We’ve gotten some strong feedback about last week’s issue, the “Red State Blues” cover. That issue held a scathing post-election analysis by a columnist for the Boston Phoenix, an “alternative” weekly like the Independent, but way bigger, and located in a blue-majority state. In addition to post-election teeth-gnashings by Molly Ivins and George Ochenski, that issue also held an Etc., in this space right here, compiling reported-elsewhere statistics to the cumulative suggestion that perhaps there was something funny about the Nov. 2 election. Perhaps there was. Perhaps there wasn’t. Let’s be clear: The Independent doesn’t know.
In aggregate, the issue struck some in the community as sour grapes at best, and irresponsible alarmism at worst.
One e-mailer felt that perhaps, by publishing the voter-irregularity factoids, we were spreading panic to increase sales.
Well, we don’t sell the Independent. We rely entirely on advertising for income. The point being that there’s not much of a profit motive for the paper to pursue extremity for extremity’s sake. There’s not much philosophical satisfaction in it, either. When loyal advertisers and readers both express concern that we’re playing a divisive role in our community, we’re inclined to listen.
It’s true. We could not personally research the veracity of the claims and speculations regarding voter fraud that came pouring in out of the blogosphere after Nov. 2. We did vet our Etc. list for bald speculation and passed along only facts that had been reported by what we judged to be respectable news sources. On Wednesday morning, an hour before sending the paper to the printer, we removed one Ohio voting-irregularity factoid from the list when that morning’s Cleveland Plain Dealer investigated and found the claim explainable without conspiracy, and apparently irrelevant to the outcome in any case. The next day’s New York Times published what is bound to be only the first debunking of a number of blog-generated theories about the theft of the election.
We published the reported and intriguing factoids—editing out the wilder of the blogosphere claims—and so, in fairness, we’re publishing this week the same sort of secondhand assurances from the same upper-tier media.
One of the seven items in last week’s Etc.—the 3,893 Ohio votes “given to George W. Bush by voting machines, not voters”—has since been debunked as routine bureaucratic error and the votes corrected, according to The New York Times. Another—the 29 heavily Democratic Florida counties that went for Bush—has been found, also by the Times, to fit historical voting trends in those counties.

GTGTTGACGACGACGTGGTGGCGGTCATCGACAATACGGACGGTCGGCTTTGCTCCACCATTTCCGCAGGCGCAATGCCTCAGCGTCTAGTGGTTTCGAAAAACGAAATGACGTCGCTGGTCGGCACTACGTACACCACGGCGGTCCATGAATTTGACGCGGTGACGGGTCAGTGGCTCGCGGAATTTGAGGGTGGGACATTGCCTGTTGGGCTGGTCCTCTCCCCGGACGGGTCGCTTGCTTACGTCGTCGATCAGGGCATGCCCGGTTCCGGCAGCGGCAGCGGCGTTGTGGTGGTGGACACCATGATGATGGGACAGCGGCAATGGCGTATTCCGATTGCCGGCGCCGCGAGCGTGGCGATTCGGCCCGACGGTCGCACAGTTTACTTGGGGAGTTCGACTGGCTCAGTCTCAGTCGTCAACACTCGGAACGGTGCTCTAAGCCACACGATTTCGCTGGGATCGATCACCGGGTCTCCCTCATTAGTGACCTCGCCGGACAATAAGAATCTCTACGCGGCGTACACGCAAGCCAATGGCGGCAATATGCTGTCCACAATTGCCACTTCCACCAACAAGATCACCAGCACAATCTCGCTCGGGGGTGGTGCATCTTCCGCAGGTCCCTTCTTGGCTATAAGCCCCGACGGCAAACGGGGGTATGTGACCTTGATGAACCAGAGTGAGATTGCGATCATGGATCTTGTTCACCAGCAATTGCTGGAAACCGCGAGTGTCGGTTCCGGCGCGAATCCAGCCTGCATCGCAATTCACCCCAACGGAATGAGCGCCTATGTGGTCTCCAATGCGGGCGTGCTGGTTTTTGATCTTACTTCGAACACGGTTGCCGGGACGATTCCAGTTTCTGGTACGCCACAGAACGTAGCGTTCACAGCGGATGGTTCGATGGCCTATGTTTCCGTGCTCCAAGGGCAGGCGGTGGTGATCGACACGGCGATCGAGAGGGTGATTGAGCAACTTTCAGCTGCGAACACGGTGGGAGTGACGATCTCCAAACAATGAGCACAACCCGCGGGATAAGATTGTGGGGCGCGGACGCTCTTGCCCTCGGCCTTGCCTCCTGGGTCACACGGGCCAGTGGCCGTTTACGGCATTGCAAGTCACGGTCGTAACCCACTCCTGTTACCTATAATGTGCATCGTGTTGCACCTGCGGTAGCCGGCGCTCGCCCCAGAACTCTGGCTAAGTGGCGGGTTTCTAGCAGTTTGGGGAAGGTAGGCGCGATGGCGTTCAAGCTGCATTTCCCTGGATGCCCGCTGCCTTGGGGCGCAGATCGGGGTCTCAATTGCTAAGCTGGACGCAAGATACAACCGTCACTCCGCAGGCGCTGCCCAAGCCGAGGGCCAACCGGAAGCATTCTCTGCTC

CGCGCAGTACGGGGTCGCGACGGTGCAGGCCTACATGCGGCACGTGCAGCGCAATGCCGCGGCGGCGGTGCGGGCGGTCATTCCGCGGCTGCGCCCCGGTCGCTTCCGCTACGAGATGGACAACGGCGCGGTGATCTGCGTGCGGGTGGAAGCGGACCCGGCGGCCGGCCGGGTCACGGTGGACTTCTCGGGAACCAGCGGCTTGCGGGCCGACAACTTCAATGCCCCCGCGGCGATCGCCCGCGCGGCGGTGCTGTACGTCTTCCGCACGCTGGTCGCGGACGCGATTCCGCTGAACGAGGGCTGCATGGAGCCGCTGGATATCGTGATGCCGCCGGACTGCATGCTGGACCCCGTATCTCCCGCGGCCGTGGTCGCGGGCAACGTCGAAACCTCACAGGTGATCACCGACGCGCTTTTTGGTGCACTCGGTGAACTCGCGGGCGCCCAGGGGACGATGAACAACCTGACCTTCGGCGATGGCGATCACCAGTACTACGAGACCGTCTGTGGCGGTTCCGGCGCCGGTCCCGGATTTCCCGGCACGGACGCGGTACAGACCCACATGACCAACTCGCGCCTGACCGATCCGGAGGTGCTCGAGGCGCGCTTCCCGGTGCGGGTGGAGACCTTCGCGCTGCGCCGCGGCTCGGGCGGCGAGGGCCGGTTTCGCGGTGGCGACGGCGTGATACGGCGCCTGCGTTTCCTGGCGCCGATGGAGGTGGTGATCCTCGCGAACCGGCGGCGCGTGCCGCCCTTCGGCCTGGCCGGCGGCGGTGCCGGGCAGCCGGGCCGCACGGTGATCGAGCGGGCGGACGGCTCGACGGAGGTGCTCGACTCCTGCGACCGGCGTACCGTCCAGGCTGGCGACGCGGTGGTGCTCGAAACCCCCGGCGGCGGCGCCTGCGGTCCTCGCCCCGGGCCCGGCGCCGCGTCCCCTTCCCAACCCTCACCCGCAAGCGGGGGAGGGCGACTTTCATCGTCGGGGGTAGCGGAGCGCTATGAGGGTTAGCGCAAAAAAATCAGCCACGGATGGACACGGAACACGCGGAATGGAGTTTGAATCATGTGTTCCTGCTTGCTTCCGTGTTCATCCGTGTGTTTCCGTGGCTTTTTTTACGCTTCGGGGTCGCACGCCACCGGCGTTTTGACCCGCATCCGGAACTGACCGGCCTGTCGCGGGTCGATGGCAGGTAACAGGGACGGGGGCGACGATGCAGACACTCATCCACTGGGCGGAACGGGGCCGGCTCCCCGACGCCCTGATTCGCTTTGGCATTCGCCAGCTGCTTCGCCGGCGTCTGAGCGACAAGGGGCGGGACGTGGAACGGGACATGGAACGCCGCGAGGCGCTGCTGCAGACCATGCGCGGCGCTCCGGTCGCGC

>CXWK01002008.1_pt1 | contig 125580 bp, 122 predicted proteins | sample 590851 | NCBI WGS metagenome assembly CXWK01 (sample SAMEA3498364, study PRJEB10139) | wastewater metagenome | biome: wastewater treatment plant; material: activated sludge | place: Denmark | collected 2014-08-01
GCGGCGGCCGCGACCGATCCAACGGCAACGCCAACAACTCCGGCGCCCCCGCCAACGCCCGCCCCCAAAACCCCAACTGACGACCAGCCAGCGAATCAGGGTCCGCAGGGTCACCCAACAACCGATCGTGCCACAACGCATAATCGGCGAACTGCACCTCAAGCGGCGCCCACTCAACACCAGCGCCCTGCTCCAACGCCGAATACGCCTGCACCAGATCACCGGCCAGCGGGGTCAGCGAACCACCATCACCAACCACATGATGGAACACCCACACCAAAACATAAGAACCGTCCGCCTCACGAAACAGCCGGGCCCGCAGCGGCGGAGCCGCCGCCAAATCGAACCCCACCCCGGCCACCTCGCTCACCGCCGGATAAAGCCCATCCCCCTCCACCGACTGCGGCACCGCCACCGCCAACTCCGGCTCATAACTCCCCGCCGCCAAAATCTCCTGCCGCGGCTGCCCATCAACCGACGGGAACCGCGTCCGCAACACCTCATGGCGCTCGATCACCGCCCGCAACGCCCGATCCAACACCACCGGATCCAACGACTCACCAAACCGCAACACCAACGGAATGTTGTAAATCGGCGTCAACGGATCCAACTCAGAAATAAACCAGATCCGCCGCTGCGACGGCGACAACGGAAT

On the other hand, the Green Party has raised more than $150,000 in fees necessary to request a recount of Ohio’s presidential votes in response to what it calls “widespread reports of irregularities.” The Democrat’s fabled 10,000 lawyers have so far been silent.
There are some in this country who will not believe that this election was legitimate, no matter what the evidence, so far are they disillusioned with the first four years of the Bush administration. There are those in other expanses of the political spectrum who think this paper, with its identifiable anti-Bush stance, is a communist hand tool for implying that the election—with its widespread use of new and unproven voting technology—could have been anything but legitimate.
Perhaps oddly, we think of ourselves as defined by neither extreme, and so hope to find something useful to convey to both camps, since we’re all living here together and all.
We will continue to pass on what of the national story develops, because we think voter enfranchisement is important news. But we want to make clear here that we did not—and do not—intend to be unnecessarily alarmist about a matter so dear, and so vital, and so potentially divisive, to so many.